Doctor of Philosophy (Ph.D.)
Degree Granting Department
Victoria K. Marshall, Ph.D.
Constance Visovsky, Ph.D.
Paula L. Cairns, Ph.D.
Brian T. Graves, Ph.D.
Marcia Johansson, DNP
critical care, nursing, qualitative research, therapeutic relationships
To date, communication between mechanically intubated patients and nurses is laden with negative psychological and physiological impacts. Research has focused more on what patients want to communicate, and how nurses communicate with intubated patients. There is limited research identifying the communication methods preferred by these patients. The purpose of this study was to identify communication preferences of mechanically intubated patients using a phenomenological approach.
Semi-structured interviews were conducted with participants in their hospital rooms. The interview questions focused on the period of mechanical intubation when the participants were unable to speak. A total of 27 participants were interviewed at a Level I trauma teaching hospital located in southeastern Florida. Interviews were audio recorded and transcribed verbatim. Analysis was conducted independently by two researchers.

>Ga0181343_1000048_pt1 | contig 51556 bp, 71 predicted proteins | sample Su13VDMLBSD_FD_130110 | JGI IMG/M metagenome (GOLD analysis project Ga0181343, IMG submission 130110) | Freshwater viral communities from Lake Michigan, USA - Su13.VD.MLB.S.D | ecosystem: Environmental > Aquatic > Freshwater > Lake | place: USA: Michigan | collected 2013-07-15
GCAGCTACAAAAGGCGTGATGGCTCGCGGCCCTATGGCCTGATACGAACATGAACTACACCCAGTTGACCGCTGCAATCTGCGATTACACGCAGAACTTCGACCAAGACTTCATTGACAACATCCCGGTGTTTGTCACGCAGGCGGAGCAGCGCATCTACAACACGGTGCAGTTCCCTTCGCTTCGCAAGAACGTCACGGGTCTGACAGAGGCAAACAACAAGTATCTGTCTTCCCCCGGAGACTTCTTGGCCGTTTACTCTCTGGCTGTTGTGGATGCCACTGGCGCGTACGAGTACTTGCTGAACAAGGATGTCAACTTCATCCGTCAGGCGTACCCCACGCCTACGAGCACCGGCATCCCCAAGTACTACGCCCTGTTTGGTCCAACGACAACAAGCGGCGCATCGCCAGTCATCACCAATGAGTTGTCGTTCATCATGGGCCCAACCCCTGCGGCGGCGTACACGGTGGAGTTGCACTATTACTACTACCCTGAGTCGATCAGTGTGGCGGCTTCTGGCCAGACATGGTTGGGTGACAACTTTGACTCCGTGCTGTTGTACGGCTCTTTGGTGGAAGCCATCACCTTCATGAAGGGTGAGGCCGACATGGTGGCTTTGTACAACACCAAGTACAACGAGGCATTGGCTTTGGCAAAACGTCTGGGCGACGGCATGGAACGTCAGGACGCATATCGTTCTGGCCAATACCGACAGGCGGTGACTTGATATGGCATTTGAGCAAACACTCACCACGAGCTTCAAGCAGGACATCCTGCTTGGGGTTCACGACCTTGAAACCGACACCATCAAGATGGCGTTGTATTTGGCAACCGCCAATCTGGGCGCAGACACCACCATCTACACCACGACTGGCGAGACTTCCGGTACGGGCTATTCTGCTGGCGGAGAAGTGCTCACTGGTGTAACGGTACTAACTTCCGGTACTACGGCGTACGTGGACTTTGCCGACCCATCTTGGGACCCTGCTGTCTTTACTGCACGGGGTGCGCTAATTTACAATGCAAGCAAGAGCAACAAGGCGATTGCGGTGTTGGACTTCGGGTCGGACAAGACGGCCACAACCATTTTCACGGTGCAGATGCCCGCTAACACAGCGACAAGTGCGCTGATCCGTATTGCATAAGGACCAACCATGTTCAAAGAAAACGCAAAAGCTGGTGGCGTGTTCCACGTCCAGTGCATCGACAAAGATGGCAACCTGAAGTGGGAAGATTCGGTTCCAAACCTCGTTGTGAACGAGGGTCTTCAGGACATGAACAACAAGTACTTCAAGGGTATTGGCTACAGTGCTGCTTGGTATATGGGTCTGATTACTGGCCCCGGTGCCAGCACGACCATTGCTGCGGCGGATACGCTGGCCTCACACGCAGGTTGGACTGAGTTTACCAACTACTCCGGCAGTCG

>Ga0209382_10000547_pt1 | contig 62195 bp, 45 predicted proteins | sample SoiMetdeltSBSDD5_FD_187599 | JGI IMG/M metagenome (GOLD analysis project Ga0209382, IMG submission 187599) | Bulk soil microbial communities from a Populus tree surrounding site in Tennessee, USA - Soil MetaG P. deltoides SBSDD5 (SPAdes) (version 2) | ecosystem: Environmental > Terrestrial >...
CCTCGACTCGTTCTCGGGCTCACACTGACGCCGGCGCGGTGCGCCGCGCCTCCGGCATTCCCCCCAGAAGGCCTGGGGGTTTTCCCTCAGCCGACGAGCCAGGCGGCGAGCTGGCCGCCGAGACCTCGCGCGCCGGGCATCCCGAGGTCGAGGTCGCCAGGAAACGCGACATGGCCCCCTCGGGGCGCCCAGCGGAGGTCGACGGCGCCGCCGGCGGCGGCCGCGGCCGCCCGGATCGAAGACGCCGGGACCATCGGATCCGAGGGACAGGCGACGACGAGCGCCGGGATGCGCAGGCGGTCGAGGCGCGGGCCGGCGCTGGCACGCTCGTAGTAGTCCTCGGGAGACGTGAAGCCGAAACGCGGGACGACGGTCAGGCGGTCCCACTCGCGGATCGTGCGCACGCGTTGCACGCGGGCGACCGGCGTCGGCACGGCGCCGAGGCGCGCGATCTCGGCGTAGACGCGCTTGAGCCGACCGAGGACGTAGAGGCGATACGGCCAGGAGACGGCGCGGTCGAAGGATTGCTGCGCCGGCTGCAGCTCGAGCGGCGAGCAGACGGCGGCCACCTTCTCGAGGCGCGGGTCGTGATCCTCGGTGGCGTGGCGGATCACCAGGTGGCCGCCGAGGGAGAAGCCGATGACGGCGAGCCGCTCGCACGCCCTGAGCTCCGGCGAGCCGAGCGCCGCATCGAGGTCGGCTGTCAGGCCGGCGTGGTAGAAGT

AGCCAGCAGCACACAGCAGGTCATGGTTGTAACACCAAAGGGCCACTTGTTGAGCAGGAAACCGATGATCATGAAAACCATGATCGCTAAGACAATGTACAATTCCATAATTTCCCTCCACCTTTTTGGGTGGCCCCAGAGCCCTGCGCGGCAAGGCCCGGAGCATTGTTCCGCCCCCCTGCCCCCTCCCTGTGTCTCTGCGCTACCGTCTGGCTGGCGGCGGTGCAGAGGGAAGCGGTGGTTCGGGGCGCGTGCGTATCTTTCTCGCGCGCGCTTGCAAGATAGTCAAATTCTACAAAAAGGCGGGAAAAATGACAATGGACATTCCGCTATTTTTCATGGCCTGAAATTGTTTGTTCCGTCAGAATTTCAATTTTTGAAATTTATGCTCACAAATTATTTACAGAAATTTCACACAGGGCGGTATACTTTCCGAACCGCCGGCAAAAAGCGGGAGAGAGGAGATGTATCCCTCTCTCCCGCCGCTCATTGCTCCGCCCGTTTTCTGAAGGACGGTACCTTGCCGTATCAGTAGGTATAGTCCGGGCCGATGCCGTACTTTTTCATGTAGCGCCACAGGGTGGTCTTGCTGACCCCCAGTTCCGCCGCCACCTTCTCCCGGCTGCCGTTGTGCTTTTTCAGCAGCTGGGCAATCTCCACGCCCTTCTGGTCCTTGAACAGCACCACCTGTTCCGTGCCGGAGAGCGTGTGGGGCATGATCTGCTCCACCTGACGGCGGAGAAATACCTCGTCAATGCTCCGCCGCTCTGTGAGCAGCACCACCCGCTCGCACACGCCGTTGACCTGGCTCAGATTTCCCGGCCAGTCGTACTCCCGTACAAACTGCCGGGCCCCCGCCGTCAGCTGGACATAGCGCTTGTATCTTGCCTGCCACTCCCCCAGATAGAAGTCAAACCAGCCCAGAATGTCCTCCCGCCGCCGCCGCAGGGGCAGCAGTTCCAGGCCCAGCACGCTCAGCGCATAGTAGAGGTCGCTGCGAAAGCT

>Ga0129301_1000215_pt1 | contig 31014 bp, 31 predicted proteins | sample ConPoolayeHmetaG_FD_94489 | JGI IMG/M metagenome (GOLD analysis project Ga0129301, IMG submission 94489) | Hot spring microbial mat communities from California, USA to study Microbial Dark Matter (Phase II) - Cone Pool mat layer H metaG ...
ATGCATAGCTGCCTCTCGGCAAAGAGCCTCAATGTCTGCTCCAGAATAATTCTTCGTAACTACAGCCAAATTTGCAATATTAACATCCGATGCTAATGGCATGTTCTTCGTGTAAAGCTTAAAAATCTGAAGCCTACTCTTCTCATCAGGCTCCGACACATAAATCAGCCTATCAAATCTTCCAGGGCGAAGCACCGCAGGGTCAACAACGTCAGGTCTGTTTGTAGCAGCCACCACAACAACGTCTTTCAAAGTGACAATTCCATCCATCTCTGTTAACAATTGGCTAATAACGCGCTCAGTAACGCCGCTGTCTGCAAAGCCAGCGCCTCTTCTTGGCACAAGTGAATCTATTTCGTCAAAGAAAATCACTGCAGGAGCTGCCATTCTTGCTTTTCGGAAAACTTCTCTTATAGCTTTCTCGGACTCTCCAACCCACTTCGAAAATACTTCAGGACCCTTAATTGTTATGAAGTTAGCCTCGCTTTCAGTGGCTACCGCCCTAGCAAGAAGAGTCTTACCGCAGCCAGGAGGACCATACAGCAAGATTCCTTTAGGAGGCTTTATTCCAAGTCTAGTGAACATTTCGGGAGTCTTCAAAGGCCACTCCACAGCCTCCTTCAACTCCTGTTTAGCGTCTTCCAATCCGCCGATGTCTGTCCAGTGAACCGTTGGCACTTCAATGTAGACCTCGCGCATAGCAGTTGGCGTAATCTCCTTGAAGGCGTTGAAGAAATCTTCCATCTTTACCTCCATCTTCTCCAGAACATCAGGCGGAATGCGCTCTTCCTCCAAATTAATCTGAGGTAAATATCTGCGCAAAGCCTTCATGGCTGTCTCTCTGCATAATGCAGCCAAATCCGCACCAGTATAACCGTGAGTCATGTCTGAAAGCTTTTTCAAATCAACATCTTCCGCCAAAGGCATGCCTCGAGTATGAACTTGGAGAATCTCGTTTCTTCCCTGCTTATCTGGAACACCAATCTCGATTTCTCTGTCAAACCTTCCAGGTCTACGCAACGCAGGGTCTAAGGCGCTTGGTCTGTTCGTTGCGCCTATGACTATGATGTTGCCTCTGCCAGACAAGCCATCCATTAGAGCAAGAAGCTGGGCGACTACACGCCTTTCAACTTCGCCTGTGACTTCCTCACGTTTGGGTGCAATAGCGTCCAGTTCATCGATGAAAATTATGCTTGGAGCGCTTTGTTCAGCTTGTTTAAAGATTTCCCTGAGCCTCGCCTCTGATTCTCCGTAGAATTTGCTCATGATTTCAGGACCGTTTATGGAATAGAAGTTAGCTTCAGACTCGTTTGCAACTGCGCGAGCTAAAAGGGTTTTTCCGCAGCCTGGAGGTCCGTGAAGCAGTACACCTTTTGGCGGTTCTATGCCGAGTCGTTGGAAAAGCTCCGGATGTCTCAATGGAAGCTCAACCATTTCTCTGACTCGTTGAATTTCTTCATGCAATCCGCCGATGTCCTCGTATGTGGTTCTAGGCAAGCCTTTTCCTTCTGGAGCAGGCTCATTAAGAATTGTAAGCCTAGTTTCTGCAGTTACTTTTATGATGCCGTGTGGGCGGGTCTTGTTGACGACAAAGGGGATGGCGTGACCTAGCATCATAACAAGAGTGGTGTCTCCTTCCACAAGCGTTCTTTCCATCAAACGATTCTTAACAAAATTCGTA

Three major themes were identified: Physical experiences of intubations, emotional experiences of being intubated and communication experiences while intubated. Three subthemes under communication experiences were identified: communication attempts while intubated, family help with communication while intubated, and communication preferences while intubated.
Participants interviewed identified technology as their communication preference. Tablets were cited as the communication preference for their ease of use and adaptability. Participants described using tablets to write or type as well as utilizing drop down boxes, pictures and icons for communication with nurses and family.
Scholar Commons Citation
Dumas, Lanette, "In Post-Extubated Patients What are the Preferred Methods of Communication During Their Experience of Endotracheal Intubation with Mechanical Ventilation" (2020). Graduate Theses and Dissertations.